The Dinning Sisters

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The Dinning Sisters were an American sisters singing group, active from 1941 to 1955.

The trio consisted of Ella Lucille "Lou" Dinning (September 29, 1920 – April 28, 2000),[1][2] Jean Dinning (March 29, 1924 – February 22, 2011) and Virginia "Ginger" Dinning (March 29, 1924 – October 14, 2013).[3] Jean and Ginger were twins.

Lucille left the group in 1946 to be replaced by Jayne Bundeson who stayed until 1952. Lucille was married to composer and pop artist Don Robertson. She made several recordings for Capitol Records as Lou Dinning including duets with her husband Don. [4]

Biography[edit]

The sisters were born in Caldwell, Kansas, United States, and raised in Oklahoma.[5] From a family of nine children, all of whom sang harmony in church, the three sisters won amateur singing contests.[4] They first gained exposure on the NBC Radio show "Barn Dance".[5] In 1943, the group was signed by Capitol Records to be that label's answer to The Andrews Sisters,[5] who recorded exclusively for Decca Records. Lucille (Lou) Dinning once said, "Let's face it, the Andrews Sisters were way ahead of us. We tried our darndest to be as commercial as they were, but weren't flashy enough. We were all kind of shy. We came from a farm in Oklahoma. We never took dancing lessons or anything."[6] The Dinnings sounded rather like The Andrews Sisters in fast-paced recordings such as the boogie-woogie influenced "Pig Foot Pete," as well as "Down in the Diving Bell," "The Hawaiian War Chant," and "They Just Chopped Down the Old Apple Tree,"[7] an "answer" song to "Don't Sit Under the Apple Tree (With Anyone Else but Me)". The Dinning sound could also be compared, especially in slower ballads, to the soft blend of The Lennon Sisters, who appeared in the 1950s on The Lawrence Welk Show.[6]

The Dinning Sisters charted four hits during the 1940s, including two top 10 successes. The group received further exposure from their appearances in the films, That Texas Jamboree (1946)[8] and Throw a Saddle on a Star (1946).[5][9]

Later careers[edit]

Lou Dinning recorded several sides as a solo artist for Capitol.[10][10] Jean Dinning co-composed the song, "Teen Angel", which became a No. 1 hit for her brother, Mark Dinning.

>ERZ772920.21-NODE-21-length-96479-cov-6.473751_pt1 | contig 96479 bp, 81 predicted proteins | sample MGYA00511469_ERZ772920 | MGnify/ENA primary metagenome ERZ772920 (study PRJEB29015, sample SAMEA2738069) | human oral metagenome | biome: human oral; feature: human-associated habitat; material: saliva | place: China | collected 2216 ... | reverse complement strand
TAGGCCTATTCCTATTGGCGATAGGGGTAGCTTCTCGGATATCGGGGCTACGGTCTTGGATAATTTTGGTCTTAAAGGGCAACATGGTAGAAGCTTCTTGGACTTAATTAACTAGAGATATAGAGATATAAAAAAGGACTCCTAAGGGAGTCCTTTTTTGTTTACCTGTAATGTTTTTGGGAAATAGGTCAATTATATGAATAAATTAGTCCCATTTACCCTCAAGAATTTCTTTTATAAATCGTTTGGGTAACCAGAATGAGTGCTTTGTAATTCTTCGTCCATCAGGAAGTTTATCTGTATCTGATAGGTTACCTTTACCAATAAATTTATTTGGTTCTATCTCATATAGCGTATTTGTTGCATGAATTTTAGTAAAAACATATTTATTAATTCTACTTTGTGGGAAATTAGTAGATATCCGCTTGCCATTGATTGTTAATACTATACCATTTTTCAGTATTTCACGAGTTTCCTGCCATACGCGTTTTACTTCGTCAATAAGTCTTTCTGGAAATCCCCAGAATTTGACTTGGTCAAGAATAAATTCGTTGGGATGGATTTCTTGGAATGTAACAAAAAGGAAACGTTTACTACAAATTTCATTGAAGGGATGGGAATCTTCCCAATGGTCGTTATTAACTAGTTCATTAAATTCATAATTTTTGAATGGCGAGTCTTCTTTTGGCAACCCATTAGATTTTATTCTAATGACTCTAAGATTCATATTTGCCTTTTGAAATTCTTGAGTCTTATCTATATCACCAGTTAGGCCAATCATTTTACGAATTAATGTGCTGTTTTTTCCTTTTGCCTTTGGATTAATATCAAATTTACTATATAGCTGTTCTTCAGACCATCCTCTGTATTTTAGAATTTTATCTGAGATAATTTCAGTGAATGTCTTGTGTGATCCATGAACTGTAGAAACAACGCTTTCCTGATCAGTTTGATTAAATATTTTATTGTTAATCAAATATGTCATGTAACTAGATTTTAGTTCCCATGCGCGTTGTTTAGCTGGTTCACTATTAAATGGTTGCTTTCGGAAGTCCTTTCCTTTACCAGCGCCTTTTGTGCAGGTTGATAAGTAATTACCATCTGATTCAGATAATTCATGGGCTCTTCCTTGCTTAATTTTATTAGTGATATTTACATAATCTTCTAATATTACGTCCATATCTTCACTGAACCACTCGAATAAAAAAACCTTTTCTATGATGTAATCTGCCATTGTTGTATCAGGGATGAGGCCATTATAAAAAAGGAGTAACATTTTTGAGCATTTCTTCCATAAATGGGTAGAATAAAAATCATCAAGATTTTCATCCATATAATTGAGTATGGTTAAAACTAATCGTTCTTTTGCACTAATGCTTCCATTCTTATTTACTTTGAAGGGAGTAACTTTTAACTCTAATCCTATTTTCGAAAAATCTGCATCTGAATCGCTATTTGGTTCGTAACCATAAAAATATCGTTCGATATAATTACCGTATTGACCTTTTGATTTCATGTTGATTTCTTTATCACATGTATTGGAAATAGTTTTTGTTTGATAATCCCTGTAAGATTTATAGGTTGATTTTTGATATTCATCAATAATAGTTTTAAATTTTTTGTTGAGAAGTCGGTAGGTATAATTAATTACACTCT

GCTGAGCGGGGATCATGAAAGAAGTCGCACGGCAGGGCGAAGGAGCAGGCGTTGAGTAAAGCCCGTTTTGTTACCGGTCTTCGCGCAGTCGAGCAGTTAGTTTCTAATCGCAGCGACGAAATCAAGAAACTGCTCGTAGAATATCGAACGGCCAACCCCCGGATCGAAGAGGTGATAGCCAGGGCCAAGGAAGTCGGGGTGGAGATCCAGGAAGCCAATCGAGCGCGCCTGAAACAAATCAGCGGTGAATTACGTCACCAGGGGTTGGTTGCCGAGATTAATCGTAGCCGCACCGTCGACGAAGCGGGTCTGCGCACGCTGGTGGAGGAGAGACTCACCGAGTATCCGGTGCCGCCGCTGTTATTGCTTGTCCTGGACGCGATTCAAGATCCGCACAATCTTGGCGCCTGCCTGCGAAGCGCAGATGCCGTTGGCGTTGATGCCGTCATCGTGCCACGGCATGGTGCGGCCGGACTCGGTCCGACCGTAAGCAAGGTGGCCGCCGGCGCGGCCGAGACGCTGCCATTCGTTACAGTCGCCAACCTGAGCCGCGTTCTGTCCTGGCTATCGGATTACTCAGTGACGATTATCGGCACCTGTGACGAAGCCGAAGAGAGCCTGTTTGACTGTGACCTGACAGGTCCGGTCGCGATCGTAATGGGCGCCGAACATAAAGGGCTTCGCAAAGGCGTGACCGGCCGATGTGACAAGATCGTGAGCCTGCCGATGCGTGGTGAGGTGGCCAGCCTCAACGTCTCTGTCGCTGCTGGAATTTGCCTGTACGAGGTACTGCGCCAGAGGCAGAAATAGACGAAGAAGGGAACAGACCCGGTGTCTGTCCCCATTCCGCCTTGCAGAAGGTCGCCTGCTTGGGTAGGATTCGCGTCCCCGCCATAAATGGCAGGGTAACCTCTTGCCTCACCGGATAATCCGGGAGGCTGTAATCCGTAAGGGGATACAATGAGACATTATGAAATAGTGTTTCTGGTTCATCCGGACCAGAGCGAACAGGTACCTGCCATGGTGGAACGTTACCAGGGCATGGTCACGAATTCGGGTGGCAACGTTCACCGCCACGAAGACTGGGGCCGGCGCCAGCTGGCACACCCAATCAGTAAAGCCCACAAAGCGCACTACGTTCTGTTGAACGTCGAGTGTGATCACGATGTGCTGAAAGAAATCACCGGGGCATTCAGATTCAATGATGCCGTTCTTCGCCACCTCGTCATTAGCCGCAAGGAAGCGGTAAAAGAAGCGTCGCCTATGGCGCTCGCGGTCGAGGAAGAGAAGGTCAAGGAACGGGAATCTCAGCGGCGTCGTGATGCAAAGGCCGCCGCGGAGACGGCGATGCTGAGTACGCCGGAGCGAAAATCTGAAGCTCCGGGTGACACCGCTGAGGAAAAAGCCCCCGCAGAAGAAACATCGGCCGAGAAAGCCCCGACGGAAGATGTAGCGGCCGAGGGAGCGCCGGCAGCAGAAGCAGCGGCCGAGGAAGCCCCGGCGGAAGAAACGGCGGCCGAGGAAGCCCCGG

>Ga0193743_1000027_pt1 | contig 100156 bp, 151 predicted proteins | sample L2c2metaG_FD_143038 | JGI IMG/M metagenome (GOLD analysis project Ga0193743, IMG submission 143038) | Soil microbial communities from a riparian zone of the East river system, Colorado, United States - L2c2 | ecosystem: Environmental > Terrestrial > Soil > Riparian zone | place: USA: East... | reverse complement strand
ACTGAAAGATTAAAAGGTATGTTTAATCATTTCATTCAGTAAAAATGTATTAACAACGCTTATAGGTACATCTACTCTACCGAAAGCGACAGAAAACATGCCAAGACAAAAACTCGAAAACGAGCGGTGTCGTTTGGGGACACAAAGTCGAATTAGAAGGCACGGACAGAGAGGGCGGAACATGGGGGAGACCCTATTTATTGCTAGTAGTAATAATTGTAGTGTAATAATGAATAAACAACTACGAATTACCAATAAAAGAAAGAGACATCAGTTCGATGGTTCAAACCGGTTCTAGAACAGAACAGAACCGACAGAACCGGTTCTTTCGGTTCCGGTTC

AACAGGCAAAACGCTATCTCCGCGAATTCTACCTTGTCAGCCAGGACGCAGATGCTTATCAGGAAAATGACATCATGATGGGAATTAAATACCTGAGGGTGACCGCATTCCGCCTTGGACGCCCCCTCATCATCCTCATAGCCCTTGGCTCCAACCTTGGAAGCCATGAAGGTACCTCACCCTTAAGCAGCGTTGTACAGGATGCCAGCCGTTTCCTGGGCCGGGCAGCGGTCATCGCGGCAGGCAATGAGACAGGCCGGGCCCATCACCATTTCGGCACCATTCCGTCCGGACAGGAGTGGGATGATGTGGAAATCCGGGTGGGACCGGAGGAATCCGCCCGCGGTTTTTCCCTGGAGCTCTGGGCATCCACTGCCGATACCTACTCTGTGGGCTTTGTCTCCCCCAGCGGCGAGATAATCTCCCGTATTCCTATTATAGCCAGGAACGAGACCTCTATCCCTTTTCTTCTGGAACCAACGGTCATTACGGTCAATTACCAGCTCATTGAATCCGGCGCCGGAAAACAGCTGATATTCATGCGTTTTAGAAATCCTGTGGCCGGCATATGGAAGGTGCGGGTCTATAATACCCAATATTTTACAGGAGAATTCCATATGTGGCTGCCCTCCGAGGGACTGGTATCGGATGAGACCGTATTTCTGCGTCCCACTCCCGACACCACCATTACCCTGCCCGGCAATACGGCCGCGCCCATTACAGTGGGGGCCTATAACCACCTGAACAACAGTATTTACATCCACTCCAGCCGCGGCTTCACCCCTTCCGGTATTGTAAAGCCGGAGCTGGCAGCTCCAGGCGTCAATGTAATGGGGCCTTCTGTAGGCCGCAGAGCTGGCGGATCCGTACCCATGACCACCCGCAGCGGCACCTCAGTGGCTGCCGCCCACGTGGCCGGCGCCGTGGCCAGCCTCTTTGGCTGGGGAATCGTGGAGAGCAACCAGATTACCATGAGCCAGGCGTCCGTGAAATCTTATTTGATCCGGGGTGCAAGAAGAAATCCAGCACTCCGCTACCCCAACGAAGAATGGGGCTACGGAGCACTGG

Ginger Dinning (latterly Virginia Lutke) died on October 14, 2013, aged 89.[11]

Hit singles[edit]

Year Single US Chart position Label Catalog Ref.
1947 "My Adobe Hacienda" 9[12] Capitol 389[12]
"I Wonder Who's Kissing Her Now" 12[12] Capitol 433[13]
1948 "Beg Your Pardon" 12[12] Capitol 490[13]
"Buttons and Bows" 5[12] Capitol 15184[14]

References[edit]

  1. ^ "Lucille "Lou" Dinning". IMDb.com. Retrieved 2013-10-20. 
  2. ^ "Ella Lucille "Lou" Dinning Robertson (1920 - 2000) - Find A Grave Photos". Findagrave.com. Retrieved 2013-10-20. 
  3. ^ Doc Rock. "July to December". The Dead Rock Stars Club. Retrieved 2013-10-20. 
  4. ^ a b Zac Johnson. "The Dinning Sisters | Biography". AllMusic. Retrieved 2013-10-20. 
  5. ^ a b c d Vera, Billy (2000). From the Vaults Vol. 4: Love Letters (CD). Hollywood: Capitol Records. p. 4. 
  6. ^ a b Sforza, John: "Swing It! The Andrews Sisters Story;" University Press of Kentucky, 2000; 289 pages
  7. ^ "They Just Chopped Down the Old Apple Tree - The Dinning Sisters | Listen, Appearances, Song Review". AllMusic. 2001-10-09. Retrieved 2013-10-20. 
  8. ^ "That Texas Jamboree". IMDb.com. Retrieved 2013-10-20. 
  9. ^ "Throw a Saddle on a Star". IMDb.com. Retrieved 2013-10-20. 
  10. ^ a b Tyrone Settlemier (2013-08-26). "The Online 78 rpm Discographical Project". 78discography.com. Retrieved 2013-10-20. 
  11. ^ Doc Rock. "July to December". The Dead Rock Stars Club. Retrieved 2013-10-20. 
  12. ^ a b c d e Pop Memories 1890-1954. Joel Whitburn. 1986. Record Research Inc. p. 127. ISBN 0-89820-083-0
  13. ^ a b Abrams, Steven and Settlemier, Tyrone Capitol 100 - 499, numerical listing discography Online Discographical Project. November 1, 2011. Retrieved December 7, 2011.
  14. ^ Abrams, Steven and Settlemier, Tyrone. Capitol15000.htm "Capitol 15000 series numerical listing discography". Online Discographical Project. November 1, 2011. Retrieved December 7, 2011